Romanticising of the people and national romanticism were fashionable also in Finland at the time. Jean Sibelius (1865–1957) created variations of a folk tune in his symphonic poem Kullervo (1892). The subject of Portrait of Larin Paraske (1893) by Albert Edelfelt (1854–1905) was one of the most famous of all narrative singers in the Baltic region.

Larin Paraske (1833/4–1904) was born in Lempaala in Ingria. She became a true celebrity in the 1890s when she toured Finland performing the poems. A total of 1152 songs, 1750 proverbs, 336 riddles and numerous dirges were recorded from her.

Firebird’s Feather

The Firebird is one of the most popular fairy tale figures in Russian art. It symbolises a yearning for other worlds and aspirations for greater harmony. It represents unfulfilled dreams and a break from everyday life. Avant-garde artists with a penchant for symbolism and mysticism loved the character.

Many Russian ballet productions in the early 20th century employed a distinctly pictorial style. The Firebird ballet premiered in 1910. The music by Igor Stravinsky (1882–1971) was choreographed by Mikhail Fokine (1880–1942). After the huge success of The Firebird, new fairy tale ballets were produced for the stage, marking the beginning of the golden age of folk-tale-inspired dance productions in Russia.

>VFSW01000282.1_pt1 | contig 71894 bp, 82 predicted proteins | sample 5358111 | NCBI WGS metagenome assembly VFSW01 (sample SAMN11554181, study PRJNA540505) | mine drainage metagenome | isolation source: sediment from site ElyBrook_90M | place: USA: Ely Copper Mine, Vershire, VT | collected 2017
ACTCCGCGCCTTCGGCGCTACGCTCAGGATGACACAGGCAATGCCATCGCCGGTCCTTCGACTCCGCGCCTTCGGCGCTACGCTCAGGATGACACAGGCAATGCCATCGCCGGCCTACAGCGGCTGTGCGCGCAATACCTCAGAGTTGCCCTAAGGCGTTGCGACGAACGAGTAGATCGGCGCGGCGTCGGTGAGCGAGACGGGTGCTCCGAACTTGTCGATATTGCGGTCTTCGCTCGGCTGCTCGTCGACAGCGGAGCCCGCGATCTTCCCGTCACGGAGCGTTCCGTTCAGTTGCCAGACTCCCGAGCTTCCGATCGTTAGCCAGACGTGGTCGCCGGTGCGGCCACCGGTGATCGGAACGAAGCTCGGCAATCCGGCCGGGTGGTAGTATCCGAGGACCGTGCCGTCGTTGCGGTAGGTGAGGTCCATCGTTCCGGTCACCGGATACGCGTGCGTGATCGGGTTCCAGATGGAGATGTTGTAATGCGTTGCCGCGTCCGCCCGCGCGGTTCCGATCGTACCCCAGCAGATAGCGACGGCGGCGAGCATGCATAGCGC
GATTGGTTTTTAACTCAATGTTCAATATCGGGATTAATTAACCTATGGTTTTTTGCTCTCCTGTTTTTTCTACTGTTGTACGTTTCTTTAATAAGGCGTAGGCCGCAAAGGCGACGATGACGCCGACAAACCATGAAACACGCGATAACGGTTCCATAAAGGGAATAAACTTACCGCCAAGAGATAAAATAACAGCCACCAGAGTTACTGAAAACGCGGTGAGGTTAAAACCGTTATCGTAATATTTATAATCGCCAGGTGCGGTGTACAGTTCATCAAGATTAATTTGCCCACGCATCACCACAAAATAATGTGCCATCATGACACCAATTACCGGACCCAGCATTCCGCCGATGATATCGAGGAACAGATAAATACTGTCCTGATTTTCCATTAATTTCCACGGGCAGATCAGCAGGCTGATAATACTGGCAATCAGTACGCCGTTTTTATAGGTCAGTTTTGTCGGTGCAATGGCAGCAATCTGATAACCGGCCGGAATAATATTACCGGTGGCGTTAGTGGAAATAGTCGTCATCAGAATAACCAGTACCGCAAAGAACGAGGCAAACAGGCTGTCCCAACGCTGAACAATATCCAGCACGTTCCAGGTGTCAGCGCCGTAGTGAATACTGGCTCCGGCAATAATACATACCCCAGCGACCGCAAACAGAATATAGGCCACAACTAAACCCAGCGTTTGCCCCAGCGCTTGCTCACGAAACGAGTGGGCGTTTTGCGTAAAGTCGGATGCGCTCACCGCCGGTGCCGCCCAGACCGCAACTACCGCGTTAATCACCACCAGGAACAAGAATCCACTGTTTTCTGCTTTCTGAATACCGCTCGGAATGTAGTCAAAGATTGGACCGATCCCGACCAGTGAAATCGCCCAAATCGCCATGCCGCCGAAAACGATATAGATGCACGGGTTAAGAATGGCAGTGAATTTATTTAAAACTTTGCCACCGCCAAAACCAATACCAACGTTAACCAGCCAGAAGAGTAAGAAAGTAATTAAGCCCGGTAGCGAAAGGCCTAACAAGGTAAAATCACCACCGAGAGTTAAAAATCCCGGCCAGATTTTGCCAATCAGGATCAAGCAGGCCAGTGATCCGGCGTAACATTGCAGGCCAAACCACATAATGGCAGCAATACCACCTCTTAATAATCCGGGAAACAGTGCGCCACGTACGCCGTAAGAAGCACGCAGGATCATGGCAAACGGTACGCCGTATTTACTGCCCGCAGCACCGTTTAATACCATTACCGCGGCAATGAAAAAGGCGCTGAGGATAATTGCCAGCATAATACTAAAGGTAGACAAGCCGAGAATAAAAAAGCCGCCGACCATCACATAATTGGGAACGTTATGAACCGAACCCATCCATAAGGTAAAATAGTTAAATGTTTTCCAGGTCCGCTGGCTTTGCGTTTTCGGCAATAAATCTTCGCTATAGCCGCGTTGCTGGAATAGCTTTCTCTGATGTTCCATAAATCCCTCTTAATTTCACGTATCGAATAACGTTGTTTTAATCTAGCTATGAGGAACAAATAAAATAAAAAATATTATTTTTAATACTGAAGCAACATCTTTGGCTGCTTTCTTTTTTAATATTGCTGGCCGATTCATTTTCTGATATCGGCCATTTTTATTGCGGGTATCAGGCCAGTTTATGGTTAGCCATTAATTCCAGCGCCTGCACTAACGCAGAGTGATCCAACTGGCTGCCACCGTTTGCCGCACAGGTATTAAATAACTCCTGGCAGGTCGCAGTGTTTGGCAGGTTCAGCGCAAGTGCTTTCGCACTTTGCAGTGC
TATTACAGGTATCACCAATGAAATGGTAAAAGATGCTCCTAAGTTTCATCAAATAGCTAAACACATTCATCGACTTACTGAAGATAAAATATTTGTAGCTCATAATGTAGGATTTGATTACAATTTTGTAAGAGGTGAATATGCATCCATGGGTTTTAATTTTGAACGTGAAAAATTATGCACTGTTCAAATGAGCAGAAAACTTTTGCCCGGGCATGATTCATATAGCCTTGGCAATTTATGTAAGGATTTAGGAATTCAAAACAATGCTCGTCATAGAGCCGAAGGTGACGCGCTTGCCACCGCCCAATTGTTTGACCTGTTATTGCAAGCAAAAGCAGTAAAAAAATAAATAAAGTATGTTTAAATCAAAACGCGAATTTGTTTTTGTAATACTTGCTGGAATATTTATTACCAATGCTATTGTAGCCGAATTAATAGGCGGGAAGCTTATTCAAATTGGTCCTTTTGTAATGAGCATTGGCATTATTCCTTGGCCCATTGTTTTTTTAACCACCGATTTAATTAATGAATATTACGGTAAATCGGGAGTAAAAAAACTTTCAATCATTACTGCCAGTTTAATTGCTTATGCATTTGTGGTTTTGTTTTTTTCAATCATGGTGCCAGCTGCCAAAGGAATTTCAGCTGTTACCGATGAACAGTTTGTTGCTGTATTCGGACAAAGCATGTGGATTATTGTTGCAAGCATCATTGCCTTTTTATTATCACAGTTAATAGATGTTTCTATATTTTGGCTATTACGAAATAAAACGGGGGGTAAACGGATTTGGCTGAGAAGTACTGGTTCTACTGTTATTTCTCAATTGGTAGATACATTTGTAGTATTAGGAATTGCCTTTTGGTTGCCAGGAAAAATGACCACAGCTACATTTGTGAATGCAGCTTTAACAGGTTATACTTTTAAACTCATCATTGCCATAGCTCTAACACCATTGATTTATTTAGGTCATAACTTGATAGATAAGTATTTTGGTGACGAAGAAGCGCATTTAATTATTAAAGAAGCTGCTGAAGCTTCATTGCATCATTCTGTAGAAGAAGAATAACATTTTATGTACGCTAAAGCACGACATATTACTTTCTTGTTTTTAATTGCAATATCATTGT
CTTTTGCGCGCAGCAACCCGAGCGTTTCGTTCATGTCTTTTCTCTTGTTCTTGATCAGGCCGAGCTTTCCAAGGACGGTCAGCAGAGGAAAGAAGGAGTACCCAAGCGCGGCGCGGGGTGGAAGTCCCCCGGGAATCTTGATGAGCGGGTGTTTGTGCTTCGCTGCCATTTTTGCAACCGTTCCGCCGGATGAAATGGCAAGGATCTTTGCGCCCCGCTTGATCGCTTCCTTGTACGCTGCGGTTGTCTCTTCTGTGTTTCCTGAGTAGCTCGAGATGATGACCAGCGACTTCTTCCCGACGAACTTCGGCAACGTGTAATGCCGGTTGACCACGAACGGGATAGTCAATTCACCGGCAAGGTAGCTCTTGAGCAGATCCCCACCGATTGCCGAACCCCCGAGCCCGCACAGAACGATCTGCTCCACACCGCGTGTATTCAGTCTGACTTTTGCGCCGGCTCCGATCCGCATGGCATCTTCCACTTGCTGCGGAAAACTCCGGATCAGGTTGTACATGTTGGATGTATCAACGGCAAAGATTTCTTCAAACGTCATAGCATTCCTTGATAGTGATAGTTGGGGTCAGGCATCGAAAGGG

The artist Mikhail Larionov (1881–1964) designed the costumes and stage sets for several ballet productions in 1915–1929. Larionov was not so much interested in the external forms of folk art, his work was inspired instead by ancient rites and popular beliefs.

Viktor Vasnetsov

Viktor Vasnetsov (1848–1926) drew inspiration from folk poetry, peasant life and the ancient traditions of folk art. He said that he sought to “reflect the eternal and the permanent in authentic national imagery”.

Vasnetsov is considered to be one of the foremost national romanticists in Russian art. His work blazed a trail for a younger generation of artists, who, having received a classical art education, fell in love with the folk imageries used by Vasnetsov. Such artists as Yelena Polenova, Mikhail Vrubel, Mikhail Nestorov and Nicholas Roerich all drew inspiration from Vasnetsov’s work.

No comments: